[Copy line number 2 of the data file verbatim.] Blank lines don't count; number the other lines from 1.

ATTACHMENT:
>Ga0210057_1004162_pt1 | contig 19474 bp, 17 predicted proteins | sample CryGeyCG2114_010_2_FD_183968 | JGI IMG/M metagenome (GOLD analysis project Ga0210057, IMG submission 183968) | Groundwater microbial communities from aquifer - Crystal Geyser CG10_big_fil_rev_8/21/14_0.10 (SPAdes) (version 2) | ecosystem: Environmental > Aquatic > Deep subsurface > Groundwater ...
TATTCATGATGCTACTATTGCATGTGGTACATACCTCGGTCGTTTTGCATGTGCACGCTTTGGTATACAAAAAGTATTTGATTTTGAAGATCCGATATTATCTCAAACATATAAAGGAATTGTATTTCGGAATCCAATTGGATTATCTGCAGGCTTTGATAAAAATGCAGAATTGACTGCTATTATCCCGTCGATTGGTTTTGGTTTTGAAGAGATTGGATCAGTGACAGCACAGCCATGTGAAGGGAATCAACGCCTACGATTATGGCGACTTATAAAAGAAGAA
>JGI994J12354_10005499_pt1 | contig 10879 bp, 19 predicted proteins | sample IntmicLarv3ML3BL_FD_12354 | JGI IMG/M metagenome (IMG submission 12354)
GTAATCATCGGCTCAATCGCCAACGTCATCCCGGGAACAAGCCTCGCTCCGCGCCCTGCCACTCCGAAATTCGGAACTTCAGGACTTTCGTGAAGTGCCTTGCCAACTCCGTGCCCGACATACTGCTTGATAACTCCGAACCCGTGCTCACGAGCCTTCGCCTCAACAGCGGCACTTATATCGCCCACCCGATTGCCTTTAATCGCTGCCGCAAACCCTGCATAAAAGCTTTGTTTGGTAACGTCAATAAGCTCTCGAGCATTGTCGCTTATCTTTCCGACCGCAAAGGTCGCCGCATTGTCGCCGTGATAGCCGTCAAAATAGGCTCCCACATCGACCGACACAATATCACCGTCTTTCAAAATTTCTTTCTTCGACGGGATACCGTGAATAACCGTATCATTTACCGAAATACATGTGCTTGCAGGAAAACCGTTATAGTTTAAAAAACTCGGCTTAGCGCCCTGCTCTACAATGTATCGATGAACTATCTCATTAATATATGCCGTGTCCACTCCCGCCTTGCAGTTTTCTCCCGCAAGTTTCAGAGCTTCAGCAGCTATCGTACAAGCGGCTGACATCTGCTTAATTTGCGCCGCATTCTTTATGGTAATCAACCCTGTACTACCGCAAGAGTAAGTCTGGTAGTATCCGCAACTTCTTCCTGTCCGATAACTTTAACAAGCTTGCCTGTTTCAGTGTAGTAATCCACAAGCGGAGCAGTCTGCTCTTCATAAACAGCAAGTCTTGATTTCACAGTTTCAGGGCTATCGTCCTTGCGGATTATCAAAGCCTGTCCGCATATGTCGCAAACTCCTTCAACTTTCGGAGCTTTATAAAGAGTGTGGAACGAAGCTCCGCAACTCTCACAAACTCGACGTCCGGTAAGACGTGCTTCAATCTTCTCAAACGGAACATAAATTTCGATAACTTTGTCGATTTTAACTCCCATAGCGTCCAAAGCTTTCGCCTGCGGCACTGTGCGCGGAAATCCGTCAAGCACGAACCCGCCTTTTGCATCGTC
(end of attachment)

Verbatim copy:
TATTCATGATGCTACTATTGCATGTGGTACATACCTCGGTCGTTTTGCATGTGCACGCTTTGGTATACAAAAAGTATTTGATTTTGAAGATCCGATATTATCTCAAACATATAAAGGAATTGTATTTCGGAATCCAATTGGATTATCTGCAGGCTTTGATAAAAATGCAGAATTGACTGCTATTATCCCGTCGATTGGTTTTGGTTTTGAAGAGATTGGATCAGTGACAGCACAGCCATGTGAAGGGAATCAACGCCTACGATTATGGCGACTTATAAAAGAAGAA